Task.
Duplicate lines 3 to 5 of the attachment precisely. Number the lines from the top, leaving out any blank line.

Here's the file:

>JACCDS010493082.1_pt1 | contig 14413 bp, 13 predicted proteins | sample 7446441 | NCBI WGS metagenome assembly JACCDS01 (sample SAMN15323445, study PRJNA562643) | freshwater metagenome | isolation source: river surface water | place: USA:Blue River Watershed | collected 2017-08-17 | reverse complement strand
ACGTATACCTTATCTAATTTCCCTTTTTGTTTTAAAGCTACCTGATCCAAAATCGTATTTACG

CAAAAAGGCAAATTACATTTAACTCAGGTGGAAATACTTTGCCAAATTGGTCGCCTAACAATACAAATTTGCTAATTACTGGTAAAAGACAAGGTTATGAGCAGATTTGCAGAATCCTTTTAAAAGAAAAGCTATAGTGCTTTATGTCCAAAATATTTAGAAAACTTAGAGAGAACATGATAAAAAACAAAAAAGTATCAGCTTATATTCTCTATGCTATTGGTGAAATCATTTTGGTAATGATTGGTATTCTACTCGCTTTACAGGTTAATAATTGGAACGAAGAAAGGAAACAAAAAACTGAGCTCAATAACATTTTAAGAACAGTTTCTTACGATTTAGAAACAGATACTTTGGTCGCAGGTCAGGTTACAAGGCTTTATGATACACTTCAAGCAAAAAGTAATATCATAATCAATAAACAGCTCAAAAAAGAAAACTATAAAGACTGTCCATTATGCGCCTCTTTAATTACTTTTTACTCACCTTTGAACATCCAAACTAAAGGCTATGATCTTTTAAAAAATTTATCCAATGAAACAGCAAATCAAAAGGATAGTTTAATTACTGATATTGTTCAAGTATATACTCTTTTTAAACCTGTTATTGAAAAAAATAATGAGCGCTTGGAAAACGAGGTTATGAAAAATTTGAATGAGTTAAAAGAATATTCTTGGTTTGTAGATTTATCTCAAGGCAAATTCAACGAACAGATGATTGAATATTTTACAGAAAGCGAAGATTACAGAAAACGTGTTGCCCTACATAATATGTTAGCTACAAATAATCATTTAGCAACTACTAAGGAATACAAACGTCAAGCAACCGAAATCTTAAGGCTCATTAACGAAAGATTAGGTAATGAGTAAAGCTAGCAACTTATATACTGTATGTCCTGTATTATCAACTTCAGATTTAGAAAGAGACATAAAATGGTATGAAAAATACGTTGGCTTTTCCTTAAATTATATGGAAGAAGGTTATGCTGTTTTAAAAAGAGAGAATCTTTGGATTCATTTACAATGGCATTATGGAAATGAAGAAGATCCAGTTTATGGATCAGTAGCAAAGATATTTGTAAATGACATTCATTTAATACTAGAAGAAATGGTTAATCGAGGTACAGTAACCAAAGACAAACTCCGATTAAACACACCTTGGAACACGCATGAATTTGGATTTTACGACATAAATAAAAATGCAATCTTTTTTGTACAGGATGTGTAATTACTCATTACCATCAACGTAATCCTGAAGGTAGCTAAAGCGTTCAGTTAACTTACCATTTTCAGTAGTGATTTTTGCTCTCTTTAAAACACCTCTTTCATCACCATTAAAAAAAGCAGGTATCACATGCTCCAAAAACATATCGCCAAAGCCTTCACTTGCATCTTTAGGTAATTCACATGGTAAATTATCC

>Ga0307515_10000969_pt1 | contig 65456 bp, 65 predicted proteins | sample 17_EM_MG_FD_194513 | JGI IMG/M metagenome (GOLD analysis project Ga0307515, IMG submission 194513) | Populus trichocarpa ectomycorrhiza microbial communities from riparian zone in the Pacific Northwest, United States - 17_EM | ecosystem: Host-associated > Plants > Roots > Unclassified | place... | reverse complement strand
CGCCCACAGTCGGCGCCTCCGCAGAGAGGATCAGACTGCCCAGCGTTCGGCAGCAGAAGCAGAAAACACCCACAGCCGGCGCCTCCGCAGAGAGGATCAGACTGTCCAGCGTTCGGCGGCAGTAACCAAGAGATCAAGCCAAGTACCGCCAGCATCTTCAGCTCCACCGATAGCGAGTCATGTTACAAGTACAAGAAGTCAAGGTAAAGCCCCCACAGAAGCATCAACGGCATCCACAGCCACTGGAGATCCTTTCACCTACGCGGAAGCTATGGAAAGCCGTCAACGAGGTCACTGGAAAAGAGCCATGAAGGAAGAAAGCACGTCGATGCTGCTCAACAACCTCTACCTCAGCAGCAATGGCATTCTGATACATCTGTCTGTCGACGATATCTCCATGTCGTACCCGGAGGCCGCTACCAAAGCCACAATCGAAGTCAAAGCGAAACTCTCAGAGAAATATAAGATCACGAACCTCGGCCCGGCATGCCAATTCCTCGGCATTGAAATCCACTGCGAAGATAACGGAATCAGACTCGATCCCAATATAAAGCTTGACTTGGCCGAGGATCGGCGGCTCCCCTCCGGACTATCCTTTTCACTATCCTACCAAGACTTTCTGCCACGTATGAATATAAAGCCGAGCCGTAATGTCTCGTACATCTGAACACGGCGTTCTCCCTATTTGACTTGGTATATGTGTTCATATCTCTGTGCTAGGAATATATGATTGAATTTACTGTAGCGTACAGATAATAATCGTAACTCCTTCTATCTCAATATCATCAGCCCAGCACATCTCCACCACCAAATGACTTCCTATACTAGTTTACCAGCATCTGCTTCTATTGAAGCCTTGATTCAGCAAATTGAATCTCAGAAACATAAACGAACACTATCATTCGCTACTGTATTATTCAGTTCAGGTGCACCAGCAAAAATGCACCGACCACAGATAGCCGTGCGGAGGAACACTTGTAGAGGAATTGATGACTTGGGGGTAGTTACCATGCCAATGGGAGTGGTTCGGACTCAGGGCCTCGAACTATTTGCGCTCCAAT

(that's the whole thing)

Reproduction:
CAAAAAGGCAAATTACATTTAACTCAGGTGGAAATACTTTGCCAAATTGGTCGCCTAACAATACAAATTTGCTAATTACTGGTAAAAGACAAGGTTATGAGCAGATTTGCAGAATCCTTTTAAAAGAAAAGCTATAGTGCTTTATGTCCAAAATATTTAGAAAACTTAGAGAGAACATGATAAAAAACAAAAAAGTATCAGCTTATATTCTCTATGCTATTGGTGAAATCATTTTGGTAATGATTGGTATTCTACTCGCTTTACAGGTTAATAATTGGAACGAAGAAAGGAAACAAAAAACTGAGCTCAATAACATTTTAAGAACAGTTTCTTACGATTTAGAAACAGATACTTTGGTCGCAGGTCAGGTTACAAGGCTTTATGATACACTTCAAGCAAAAAGTAATATCATAATCAATAAACAGCTCAAAAAAGAAAACTATAAAGACTGTCCATTATGCGCCTCTTTAATTACTTTTTACTCACCTTTGAACATCCAAACTAAAGGCTATGATCTTTTAAAAAATTTATCCAATGAAACAGCAAATCAAAAGGATAGTTTAATTACTGATATTGTTCAAGTATATACTCTTTTTAAACCTGTTATTGAAAAAAATAATGAGCGCTTGGAAAACGAGGTTATGAAAAATTTGAATGAGTTAAAAGAATATTCTTGGTTTGTAGATTTATCTCAAGGCAAATTCAACGAACAGATGATTGAATATTTTACAGAAAGCGAAGATTACAGAAAACGTGTTGCCCTACATAATATGTTAGCTACAAATAATCATTTAGCAACTACTAAGGAATACAAACGTCAAGCAACCGAAATCTTAAGGCTCATTAACGAAAGATTAGGTAATGAGTAAAGCTAGCAACTTATATACTGTATGTCCTGTATTATCAACTTCAGATTTAGAAAGAGACATAAAATGGTATGAAAAATACGTTGGCTTTTCCTTAAATTATATGGAAGAAGGTTATGCTGTTTTAAAAAGAGAGAATCTTTGGATTCATTTACAATGGCATTATGGAAATGAAGAAGATCCAGTTTATGGATCAGTAGCAAAGATATTTGTAAATGACATTCATTTAATACTAGAAGAAATGGTTAATCGAGGTACAGTAACCAAAGACAAACTCCGATTAAACACACCTTGGAACACGCATGAATTTGGATTTTACGACATAAATAAAAATGCAATCTTTTTTGTACAGGATGTGTAATTACTCATTACCATCAACGTAATCCTGAAGGTAGCTAAAGCGTTCAGTTAACTTACCATTTTCAGTAGTGATTTTTGCTCTCTTTAAAACACCTCTTTCATCACCATTAAAAAAAGCAGGTATCACATGCTCCAAAAACATATCGCCAAAGCCTTCACTTGCATCTTTAGGTAATTCACATGGTAAATTATCC

>Ga0307515_10000969_pt1 | contig 65456 bp, 65 predicted proteins | sample 17_EM_MG_FD_194513 | JGI IMG/M metagenome (GOLD analysis project Ga0307515, IMG submission 194513) | Populus trichocarpa ectomycorrhiza microbial communities from riparian zone in the Pacific Northwest, United States - 17_EM | ecosystem: Host-associated > Plants > Roots > Unclassified | place... | reverse complement strand
CGCCCACAGTCGGCGCCTCCGCAGAGAGGATCAGACTGCCCAGCGTTCGGCAGCAGAAGCAGAAAACACCCACAGCCGGCGCCTCCGCAGAGAGGATCAGACTGTCCAGCGTTCGGCGGCAGTAACCAAGAGATCAAGCCAAGTACCGCCAGCATCTTCAGCTCCACCGATAGCGAGTCATGTTACAAGTACAAGAAGTCAAGGTAAAGCCCCCACAGAAGCATCAACGGCATCCACAGCCACTGGAGATCCTTTCACCTACGCGGAAGCTATGGAAAGCCGTCAACGAGGTCACTGGAAAAGAGCCATGAAGGAAGAAAGCACGTCGATGCTGCTCAACAACCTCTACCTCAGCAGCAATGGCATTCTGATACATCTGTCTGTCGACGATATCTCCATGTCGTACCCGGAGGCCGCTACCAAAGCCACAATCGAAGTCAAAGCGAAACTCTCAGAGAAATATAAGATCACGAACCTCGGCCCGGCATGCCAATTCCTCGGCATTGAAATCCACTGCGAAGATAACGGAATCAGACTCGATCCCAATATAAAGCTTGACTTGGCCGAGGATCGGCGGCTCCCCTCCGGACTATCCTTTTCACTATCCTACCAAGACTTTCTGCCACGTATGAATATAAAGCCGAGCCGTAATGTCTCGTACATCTGAACACGGCGTTCTCCCTATTTGACTTGGTATATGTGTTCATATCTCTGTGCTAGGAATATATGATTGAATTTACTGTAGCGTACAGATAATAATCGTAACTCCTTCTATCTCAATATCATCAGCCCAGCACATCTCCACCACCAAATGACTTCCTATACTAGTTTACCAGCATCTGCTTCTATTGAAGCCTTGATTCAGCAAATTGAATCTCAGAAACATAAACGAACACTATCATTCGCTACTGTATTATTCAGTTCAGGTGCACCAGCAAAAATGCACCGACCACAGATAGCCGTGCGGAGGAACACTTGTAGAGGAATTGATGACTTGGGGGTAGTTACCATGCCAATGGGAGTGGTTCGGACTCAGGGCCTCGAACTATTTGCGCTCCAAT